We decided to meet for drinks and talk music and I knew by the end that he was the guy. He pointed out a couple songs I had sent him (Lone Wolf, Man) that I wanted to record and made comments about them that let me know he understands me as an artist.
In a producer I look for someone who is creative, not afraid of trying out different things, someone who thinks outside of the box and doesn’t feel there is any format we have to try and stay in. On top of someone who I vibe with and will drink whiskey with me and be patient if I end up asking to do 25 vocal takes of a song.
FEMMUSIC: Can you describe your songwriting technique?
ED: I wrote my first song when I was 12 years old. I didn’t plan on it beforehand, I had never thought about being a songwriter, I had been learning guitar and knew a handful of chords. My parents grounded me from going to see a rock concert (Bush) in downtown Little Rock, (I was really just wanting to go drink beer with 16 year old boys), and I was so upset I ran away. Eventually I came home to realize no one had cared or even noticed I had left. I was so angry I ran up to my room and my guitar was on my bed. I locked myself in the bathroom and wrote a song called “Big House” about feeling alone in a big house. (haha). And truly from that day on I was hooked. I had found my outlet for emotion and its never changed. Since I was 12, anything I am feeling or going through, the main way to feel better or cope with my crazy brain is writing songs. So, I would say my technique really just revolves around trying to get truths out that I experience, to tell stories, and to express how I feel about a certain situation. That’s my main rule to myself as a songwriter. Trying to write what’s real.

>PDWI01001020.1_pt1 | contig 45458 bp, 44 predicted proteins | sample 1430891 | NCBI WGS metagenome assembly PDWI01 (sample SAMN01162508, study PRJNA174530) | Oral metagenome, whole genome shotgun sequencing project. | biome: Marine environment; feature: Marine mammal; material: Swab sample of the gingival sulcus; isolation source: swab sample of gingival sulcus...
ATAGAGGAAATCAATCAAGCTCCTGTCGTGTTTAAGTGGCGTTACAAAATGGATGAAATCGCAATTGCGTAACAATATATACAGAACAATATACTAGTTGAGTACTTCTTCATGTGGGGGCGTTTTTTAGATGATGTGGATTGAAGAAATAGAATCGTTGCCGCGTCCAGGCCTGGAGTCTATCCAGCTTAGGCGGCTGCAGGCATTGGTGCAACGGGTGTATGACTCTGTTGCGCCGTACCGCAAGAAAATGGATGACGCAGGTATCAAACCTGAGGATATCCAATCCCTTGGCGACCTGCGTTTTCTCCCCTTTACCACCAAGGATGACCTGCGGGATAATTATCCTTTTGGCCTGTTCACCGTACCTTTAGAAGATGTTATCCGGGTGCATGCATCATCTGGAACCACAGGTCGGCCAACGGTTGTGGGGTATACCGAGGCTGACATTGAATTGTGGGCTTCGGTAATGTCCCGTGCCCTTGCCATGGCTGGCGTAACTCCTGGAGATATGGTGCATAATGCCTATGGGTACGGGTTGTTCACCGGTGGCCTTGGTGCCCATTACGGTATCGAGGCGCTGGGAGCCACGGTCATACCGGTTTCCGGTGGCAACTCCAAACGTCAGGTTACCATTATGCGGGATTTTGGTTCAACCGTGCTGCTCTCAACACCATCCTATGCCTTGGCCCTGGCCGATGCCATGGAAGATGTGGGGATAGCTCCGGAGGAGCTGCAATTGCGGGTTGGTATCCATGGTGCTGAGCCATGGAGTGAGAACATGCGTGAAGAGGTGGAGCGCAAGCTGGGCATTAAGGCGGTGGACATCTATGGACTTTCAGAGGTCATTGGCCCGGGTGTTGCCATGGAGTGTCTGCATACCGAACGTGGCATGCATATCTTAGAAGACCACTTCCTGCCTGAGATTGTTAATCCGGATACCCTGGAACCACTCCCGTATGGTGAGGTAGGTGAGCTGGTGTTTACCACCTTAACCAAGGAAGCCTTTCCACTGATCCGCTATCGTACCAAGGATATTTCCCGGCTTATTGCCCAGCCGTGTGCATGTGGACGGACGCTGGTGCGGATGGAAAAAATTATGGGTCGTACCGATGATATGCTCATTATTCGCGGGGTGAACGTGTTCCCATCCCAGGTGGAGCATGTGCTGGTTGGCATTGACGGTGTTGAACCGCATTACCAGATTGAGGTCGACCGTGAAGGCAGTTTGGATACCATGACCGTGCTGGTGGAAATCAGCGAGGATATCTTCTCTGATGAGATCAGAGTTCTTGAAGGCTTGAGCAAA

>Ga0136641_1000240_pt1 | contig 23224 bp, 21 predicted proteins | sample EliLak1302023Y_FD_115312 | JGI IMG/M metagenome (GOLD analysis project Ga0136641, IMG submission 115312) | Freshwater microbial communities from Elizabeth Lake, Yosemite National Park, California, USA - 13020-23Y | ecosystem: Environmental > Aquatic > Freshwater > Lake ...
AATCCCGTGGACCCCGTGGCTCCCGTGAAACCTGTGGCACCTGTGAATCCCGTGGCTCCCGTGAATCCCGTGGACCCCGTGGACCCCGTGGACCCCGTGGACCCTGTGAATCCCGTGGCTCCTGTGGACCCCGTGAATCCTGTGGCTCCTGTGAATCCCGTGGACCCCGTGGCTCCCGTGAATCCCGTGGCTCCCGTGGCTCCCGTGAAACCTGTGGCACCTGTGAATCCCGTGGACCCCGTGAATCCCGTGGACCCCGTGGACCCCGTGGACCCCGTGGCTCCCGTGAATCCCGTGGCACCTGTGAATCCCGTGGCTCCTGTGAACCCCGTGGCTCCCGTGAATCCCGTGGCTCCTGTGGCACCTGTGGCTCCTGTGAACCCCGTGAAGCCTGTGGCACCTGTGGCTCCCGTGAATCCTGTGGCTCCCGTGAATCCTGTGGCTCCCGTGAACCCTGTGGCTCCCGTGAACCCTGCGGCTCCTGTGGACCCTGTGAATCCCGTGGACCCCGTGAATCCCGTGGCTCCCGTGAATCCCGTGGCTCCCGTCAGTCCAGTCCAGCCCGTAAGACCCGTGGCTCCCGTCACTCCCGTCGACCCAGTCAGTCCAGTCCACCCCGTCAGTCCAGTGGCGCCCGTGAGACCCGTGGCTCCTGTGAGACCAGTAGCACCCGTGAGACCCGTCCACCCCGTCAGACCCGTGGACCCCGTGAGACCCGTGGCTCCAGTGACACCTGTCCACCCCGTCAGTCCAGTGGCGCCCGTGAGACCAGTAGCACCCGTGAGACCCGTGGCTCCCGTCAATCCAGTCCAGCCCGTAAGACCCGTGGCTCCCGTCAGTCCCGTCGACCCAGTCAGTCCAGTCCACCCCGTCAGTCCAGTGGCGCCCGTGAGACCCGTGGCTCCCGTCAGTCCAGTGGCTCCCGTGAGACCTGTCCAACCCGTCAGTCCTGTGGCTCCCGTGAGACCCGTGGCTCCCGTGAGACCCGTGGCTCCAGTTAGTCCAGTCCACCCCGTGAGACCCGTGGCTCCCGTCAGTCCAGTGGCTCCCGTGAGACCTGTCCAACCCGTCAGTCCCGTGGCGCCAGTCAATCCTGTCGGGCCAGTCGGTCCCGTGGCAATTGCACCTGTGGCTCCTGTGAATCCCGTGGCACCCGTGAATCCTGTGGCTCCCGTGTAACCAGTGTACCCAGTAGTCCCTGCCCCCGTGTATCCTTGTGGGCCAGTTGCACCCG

FEMMUSIC: What song (not your own) has had the biggest influence on you and why?
ED: This is a really tough question because there have been so many. So rather than messing with all the songs that have influenced me as an adult, I am going to say the one that I remember as being the very first. When I was 10 I became obsessed with Jewel’s hit album Pieces Of You. I know it was an influence to me as a 12 year old writing songs. But in particular I will never forget as a kid hearing the song “Daddy”on that album. It’s dark and weird and intense, and funny that I loved it so much at that age. I was in awe over the way someone can express such deep emotion in the words and phrasing of a song. Hearing that song and realizing I could let out my emotion that way too was a beautiful thing.
FEMMUSIC: As a woman in the music industry have you been discriminated against?
ED: Yes and no. I’ve just chosen to not think about that too much. I am sure I have been more than I realize, haha, but I am just going to say what I want to say and make the albums I want to make. My albums talk a lot about sex, and in particular the freedom in being a sexually liberated woman. When I put out The Token I got some flack on the internet about a song called “Penny” and some dude calling me a slut, having daddy issues, etc. A man could literally be singing the line “I screwed her, and then another chick the next night, and I’m awesome because I have sex all the time” and that same dude criticizing me would be like “Hell yeah!”.
FEMMUSIC: Whom would you most like to collaborate with, or tour with? Why?
ED: There are a lot of people I would like to collaborate with but the first one that comes to my mind is Blake Mills. He is an incredible guitar player, producer, singer, and I love his albums. I think it would be awesome to hear him play guitar with some songs I have written.
FEMMUSIC: What one thing would you like to change about the music industry?
ED: I would like the new age of streaming music to be more fair in paying the artists for their work.